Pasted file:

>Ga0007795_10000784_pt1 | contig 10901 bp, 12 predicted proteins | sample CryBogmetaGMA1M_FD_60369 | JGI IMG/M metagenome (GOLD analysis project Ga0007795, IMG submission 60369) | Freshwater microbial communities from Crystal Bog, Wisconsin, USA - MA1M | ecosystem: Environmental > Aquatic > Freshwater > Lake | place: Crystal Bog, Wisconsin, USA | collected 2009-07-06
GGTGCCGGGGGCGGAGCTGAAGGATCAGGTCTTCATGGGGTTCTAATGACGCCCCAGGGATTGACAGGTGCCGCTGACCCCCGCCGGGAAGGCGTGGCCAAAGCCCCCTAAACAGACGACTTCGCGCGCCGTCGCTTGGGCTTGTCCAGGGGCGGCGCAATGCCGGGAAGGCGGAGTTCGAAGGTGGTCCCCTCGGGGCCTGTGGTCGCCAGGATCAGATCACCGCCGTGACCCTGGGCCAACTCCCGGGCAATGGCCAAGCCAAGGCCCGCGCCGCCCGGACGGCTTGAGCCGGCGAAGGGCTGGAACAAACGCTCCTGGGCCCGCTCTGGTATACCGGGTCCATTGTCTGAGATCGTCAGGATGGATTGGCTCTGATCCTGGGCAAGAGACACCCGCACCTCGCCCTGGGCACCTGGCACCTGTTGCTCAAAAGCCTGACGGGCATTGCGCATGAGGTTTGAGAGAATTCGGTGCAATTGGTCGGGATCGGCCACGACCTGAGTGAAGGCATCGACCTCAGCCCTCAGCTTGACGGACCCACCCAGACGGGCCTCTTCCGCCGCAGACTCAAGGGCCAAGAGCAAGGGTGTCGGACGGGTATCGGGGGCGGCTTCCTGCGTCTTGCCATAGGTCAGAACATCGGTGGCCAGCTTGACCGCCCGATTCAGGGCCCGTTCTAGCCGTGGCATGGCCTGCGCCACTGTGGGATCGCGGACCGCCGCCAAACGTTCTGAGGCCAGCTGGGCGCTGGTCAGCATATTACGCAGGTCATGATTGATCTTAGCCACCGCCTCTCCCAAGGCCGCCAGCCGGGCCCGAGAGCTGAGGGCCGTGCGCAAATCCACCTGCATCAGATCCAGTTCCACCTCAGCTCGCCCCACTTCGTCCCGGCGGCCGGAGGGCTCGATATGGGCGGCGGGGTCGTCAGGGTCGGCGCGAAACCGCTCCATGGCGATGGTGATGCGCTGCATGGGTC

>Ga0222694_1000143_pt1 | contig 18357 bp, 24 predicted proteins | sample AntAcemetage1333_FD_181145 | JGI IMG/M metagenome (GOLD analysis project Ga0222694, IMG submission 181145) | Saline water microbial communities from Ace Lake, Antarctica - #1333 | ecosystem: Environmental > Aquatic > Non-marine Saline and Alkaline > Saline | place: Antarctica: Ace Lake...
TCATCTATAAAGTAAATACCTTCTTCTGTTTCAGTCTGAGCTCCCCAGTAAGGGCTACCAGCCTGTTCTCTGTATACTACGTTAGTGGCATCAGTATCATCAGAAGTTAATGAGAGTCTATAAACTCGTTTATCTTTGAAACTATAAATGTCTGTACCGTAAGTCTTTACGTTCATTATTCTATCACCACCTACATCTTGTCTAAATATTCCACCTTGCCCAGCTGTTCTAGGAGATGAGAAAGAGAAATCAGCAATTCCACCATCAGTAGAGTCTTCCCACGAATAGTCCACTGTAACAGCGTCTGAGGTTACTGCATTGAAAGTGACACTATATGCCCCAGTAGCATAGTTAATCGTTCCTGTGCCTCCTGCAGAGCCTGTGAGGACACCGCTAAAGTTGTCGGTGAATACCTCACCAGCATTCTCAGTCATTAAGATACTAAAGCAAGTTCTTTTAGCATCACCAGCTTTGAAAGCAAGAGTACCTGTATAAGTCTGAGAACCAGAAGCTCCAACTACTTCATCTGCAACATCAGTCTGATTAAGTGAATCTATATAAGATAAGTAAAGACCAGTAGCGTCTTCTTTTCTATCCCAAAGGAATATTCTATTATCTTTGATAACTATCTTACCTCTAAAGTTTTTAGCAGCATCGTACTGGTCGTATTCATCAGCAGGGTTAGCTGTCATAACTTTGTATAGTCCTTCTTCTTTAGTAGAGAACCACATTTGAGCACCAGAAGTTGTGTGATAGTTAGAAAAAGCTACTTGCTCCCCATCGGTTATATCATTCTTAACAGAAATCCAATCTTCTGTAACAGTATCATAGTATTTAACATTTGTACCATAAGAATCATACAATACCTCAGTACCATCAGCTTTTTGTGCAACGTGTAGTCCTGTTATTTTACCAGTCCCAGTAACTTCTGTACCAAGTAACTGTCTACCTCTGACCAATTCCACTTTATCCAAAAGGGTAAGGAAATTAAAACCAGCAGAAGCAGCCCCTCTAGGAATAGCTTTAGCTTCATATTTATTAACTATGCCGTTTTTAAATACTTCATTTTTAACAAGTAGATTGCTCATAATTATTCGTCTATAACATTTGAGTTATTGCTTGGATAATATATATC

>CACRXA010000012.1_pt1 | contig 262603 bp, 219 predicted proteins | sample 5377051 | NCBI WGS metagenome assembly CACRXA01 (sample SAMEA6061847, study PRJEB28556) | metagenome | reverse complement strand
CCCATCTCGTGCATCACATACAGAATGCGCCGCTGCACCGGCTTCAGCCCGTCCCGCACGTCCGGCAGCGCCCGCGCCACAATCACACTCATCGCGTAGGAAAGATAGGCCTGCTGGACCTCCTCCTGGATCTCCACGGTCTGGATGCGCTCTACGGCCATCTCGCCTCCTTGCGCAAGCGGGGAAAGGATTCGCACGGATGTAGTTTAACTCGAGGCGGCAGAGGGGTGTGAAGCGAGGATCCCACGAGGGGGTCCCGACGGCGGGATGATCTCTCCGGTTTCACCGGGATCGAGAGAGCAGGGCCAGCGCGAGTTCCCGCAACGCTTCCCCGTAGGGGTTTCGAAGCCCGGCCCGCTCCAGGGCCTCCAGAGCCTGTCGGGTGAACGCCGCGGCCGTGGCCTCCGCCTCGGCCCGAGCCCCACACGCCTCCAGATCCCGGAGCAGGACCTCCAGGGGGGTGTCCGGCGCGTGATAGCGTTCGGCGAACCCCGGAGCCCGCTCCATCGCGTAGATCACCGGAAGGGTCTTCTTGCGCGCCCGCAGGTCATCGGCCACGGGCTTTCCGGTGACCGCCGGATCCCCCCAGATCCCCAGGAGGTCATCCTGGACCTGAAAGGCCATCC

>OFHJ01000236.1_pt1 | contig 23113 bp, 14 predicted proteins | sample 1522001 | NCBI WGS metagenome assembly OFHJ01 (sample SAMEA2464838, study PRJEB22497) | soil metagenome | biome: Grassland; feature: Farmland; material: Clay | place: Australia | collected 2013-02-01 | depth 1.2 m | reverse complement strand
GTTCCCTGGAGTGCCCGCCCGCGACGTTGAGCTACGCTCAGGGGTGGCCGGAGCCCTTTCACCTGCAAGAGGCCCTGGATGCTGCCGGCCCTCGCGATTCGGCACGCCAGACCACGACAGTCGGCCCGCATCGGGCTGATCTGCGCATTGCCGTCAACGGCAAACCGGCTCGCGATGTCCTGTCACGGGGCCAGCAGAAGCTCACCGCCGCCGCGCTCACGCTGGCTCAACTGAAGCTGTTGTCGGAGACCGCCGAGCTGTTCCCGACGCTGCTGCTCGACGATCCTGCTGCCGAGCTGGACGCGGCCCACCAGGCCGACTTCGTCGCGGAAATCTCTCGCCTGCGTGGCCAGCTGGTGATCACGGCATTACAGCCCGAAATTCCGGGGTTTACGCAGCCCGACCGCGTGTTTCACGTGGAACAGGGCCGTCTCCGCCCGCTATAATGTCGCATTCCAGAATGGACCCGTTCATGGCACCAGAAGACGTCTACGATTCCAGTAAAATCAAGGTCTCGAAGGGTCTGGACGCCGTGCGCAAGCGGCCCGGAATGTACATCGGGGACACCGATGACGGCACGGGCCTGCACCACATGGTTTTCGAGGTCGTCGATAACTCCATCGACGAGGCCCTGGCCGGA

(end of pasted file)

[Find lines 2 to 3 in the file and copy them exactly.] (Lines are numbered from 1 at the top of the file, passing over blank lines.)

GGTGCCGGGGGCGGAGCTGAAGGATCAGGTCTTCATGGGGTTCTAATGACGCCCCAGGGATTGACAGGTGCCGCTGACCCCCGCCGGGAAGGCGTGGCCAAAGCCCCCTAAACAGACGACTTCGCGCGCCGTCGCTTGGGCTTGTCCAGGGGCGGCGCAATGCCGGGAAGGCGGAGTTCGAAGGTGGTCCCCTCGGGGCCTGTGGTCGCCAGGATCAGATCACCGCCGTGACCCTGGGCCAACTCCCGGGCAATGGCCAAGCCAAGGCCCGCGCCGCCCGGACGGCTTGAGCCGGCGAAGGGCTGGAACAAACGCTCCTGGGCCCGCTCTGGTATACCGGGTCCATTGTCTGAGATCGTCAGGATGGATTGGCTCTGATCCTGGGCAAGAGACACCCGCACCTCGCCCTGGGCACCTGGCACCTGTTGCTCAAAAGCCTGACGGGCATTGCGCATGAGGTTTGAGAGAATTCGGTGCAATTGGTCGGGATCGGCCACGACCTGAGTGAAGGCATCGACCTCAGCCCTCAGCTTGACGGACCCACCCAGACGGGCCTCTTCCGCCGCAGACTCAAGGGCCAAGAGCAAGGGTGTCGGACGGGTATCGGGGGCGGCTTCCTGCGTCTTGCCATAGGTCAGAACATCGGTGGCCAGCTTGACCGCCCGATTCAGGGCCCGTTCTAGCCGTGGCATGGCCTGCGCCACTGTGGGATCGCGGACCGCCGCCAAACGTTCTGAGGCCAGCTGGGCGCTGGTCAGCATATTACGCAGGTCATGATTGATCTTAGCCACCGCCTCTCCCAAGGCCGCCAGCCGGGCCCGAGAGCTGAGGGCCGTGCGCAAATCCACCTGCATCAGATCCAGTTCCACCTCAGCTCGCCCCACTTCGTCCCGGCGGCCGGAGGGCTCGATATGGGCGGCGGGGTCGTCAGGGTCGGCGCGAAACCGCTCCATGGCGATGGTGATGCGCTGCATGGGTC

>Ga0222694_1000143_pt1 | contig 18357 bp, 24 predicted proteins | sample AntAcemetage1333_FD_181145 | JGI IMG/M metagenome (GOLD analysis project Ga0222694, IMG submission 181145) | Saline water microbial communities from Ace Lake, Antarctica - #1333 | ecosystem: Environmental > Aquatic > Non-marine Saline and Alkaline > Saline | place: Antarctica: Ace Lake...